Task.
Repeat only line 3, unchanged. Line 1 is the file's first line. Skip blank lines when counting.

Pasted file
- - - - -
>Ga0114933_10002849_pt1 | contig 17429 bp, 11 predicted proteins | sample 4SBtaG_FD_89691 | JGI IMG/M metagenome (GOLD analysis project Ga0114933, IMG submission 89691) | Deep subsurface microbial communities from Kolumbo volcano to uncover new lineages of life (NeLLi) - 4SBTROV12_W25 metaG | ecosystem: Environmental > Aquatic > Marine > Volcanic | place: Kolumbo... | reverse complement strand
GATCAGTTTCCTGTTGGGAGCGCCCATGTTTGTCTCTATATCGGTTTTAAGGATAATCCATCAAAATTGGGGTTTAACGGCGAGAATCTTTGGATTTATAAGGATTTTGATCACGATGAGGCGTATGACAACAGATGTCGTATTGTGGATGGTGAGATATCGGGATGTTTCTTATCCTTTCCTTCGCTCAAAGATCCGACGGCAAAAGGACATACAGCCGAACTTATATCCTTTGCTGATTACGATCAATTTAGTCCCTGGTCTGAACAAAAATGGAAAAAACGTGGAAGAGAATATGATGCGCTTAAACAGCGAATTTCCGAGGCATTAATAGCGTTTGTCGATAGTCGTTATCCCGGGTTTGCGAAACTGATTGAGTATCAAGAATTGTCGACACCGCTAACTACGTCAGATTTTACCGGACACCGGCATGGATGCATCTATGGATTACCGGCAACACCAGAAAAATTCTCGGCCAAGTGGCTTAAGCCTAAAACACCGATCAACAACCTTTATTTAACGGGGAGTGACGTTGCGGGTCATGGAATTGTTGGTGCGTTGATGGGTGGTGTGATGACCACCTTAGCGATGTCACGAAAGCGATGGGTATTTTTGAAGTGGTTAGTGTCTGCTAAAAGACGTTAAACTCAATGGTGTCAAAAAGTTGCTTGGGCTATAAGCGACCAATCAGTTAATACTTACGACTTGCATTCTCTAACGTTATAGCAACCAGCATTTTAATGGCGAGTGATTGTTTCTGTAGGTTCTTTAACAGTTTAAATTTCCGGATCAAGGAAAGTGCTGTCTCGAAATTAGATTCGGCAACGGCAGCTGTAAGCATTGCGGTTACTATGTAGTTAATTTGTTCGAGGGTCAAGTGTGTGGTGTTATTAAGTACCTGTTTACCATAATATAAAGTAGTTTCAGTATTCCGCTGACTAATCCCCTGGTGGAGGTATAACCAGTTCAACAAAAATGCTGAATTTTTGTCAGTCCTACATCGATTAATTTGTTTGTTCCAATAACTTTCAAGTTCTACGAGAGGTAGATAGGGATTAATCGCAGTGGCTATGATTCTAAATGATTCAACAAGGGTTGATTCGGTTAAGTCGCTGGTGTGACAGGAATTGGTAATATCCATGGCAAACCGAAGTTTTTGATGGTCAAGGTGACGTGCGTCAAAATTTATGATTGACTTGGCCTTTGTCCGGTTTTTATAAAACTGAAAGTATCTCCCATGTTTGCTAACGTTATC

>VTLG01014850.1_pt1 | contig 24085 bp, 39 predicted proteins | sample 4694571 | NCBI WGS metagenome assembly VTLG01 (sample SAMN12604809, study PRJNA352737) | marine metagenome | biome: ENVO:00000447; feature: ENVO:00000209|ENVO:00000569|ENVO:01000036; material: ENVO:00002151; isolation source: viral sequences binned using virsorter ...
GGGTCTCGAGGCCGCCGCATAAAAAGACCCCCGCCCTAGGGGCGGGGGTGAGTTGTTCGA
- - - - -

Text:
>VTLG01014850.1_pt1 | contig 24085 bp, 39 predicted proteins | sample 4694571 | NCBI WGS metagenome assembly VTLG01 (sample SAMN12604809, study PRJNA352737) | marine metagenome | biome: ENVO:00000447; feature: ENVO:00000209|ENVO:00000569|ENVO:01000036; material: ENVO:00002151; isolation source: viral sequences binned using virsorter ...